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The idea of honoring soldiers who died in action in a particular war or engagement was relatively new, a Prussian invention, dating from 1793. Wars have always taken an emotional and family toll throughout history, making it understandable for society to seek an activity that would be compensating, at least to a degree.
War memorials usually express words of honor and respect for those who served, and especially for those who died by making mention of how they patriotically sacrificed their lives to the restoration of peace and harmony and by offering a token of a country's appreciation for the magnitude of the sacrifice made by soldiers for the citizens of the country. The memorial is expected to outlive and outlast the changes of time and seasons.
Patriotism as a virtuous and most highly commendable purpose in life has always been extolled to the maximum degree. The deaths of soldiers are thus justified, and the next generation should be prepared to die if an equivalent great cause materializes. The lasting value of the sacrifice is emphasized in war memorials and commemorations, asserting that benefits will flow to future generations. Those who died gave their lives for the benefit of posterity.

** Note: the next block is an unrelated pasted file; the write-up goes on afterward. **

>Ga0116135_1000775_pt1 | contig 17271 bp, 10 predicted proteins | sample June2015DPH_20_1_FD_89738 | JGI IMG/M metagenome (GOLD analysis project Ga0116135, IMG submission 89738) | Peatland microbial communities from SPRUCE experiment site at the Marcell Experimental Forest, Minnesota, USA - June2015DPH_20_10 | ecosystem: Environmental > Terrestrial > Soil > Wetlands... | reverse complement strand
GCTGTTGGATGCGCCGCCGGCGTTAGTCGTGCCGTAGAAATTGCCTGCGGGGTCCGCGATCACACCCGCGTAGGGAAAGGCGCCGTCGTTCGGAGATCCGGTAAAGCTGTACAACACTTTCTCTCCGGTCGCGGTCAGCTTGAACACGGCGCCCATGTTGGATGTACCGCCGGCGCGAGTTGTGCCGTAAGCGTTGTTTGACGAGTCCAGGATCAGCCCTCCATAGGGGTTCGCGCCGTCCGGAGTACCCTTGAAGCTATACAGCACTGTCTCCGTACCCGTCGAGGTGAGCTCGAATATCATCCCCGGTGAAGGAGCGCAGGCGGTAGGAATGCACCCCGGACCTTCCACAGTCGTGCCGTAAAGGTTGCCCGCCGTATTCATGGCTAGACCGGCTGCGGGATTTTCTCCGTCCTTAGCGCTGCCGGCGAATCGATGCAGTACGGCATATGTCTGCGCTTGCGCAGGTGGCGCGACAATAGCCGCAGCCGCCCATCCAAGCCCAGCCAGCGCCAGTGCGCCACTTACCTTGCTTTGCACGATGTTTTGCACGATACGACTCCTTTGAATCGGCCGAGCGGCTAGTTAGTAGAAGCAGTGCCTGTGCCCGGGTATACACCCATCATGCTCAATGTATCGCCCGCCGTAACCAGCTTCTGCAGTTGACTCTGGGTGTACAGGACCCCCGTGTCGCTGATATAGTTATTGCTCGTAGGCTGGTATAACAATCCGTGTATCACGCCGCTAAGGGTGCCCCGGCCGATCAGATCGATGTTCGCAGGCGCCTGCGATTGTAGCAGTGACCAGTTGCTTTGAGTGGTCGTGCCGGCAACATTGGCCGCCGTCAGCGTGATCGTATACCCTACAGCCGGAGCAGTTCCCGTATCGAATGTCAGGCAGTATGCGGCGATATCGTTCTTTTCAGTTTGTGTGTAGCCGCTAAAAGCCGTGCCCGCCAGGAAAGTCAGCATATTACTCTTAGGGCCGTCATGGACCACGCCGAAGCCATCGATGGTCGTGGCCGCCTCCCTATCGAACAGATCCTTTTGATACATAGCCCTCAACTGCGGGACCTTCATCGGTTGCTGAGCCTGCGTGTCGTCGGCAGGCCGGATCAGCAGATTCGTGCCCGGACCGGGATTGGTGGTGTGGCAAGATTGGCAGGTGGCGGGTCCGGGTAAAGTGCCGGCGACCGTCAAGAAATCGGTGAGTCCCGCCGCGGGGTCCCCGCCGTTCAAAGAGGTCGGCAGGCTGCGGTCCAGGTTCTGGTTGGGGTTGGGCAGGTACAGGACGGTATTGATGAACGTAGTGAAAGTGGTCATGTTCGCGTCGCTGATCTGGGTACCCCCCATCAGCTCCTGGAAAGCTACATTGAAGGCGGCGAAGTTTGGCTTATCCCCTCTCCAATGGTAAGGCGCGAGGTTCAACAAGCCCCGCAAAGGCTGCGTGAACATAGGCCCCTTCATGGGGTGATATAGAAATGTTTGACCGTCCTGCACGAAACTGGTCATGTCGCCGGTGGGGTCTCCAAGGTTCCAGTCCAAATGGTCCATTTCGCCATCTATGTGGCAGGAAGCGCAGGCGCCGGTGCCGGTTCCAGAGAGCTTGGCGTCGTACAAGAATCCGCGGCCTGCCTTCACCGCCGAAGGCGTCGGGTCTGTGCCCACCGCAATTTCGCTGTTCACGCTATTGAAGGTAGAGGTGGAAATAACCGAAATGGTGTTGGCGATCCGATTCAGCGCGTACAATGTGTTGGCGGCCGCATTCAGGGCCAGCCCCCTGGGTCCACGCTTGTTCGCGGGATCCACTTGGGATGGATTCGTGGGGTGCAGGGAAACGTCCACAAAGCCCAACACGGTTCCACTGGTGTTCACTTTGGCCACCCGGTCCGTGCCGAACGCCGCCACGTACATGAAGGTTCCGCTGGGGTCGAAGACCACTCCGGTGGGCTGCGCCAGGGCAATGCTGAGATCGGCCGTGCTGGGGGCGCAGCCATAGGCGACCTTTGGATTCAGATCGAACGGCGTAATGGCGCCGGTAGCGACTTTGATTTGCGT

Memorials promote the healing process by providing an opportunity for family members and others to join together and participate in a ritual. A memorial may take many forms, from a simple tree planting to a more traditional "service." In addition, war memorials and commemorations give permission and legitimacy to the process of grieving and also may mark the beginning of a return to some semblance of normalcy in the daily routines of life.